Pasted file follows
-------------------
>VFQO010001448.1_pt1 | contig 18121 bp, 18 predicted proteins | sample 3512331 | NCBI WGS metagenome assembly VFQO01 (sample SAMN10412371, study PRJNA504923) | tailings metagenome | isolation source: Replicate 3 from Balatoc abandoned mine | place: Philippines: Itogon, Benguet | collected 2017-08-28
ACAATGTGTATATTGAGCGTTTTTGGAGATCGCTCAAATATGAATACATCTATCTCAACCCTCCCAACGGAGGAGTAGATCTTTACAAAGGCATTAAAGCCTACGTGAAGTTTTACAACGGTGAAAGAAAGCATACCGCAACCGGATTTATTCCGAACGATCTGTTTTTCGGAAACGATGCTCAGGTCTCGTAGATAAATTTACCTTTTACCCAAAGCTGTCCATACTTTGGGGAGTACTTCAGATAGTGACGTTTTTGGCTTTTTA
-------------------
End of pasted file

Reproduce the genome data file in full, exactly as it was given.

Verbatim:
>VFQO010001448.1_pt1 | contig 18121 bp, 18 predicted proteins | sample 3512331 | NCBI WGS metagenome assembly VFQO01 (sample SAMN10412371, study PRJNA504923) | tailings metagenome | isolation source: Replicate 3 from Balatoc abandoned mine | place: Philippines: Itogon, Benguet | collected 2017-08-28
ACAATGTGTATATTGAGCGTTTTTGGAGATCGCTCAAATATGAATACATCTATCTCAACCCTCCCAACGGAGGAGTAGATCTTTACAAAGGCATTAAAGCCTACGTGAAGTTTTACAACGGTGAAAGAAAGCATACCGCAACCGGATTTATTCCGAACGATCTGTTTTTCGGAAACGATGCTCAGGTCTCGTAGATAAATTTACCTTTTACCCAAAGCTGTCCATACTTTGGGGAGTACTTCAGATAGTGACGTTTTTGGCTTTTTA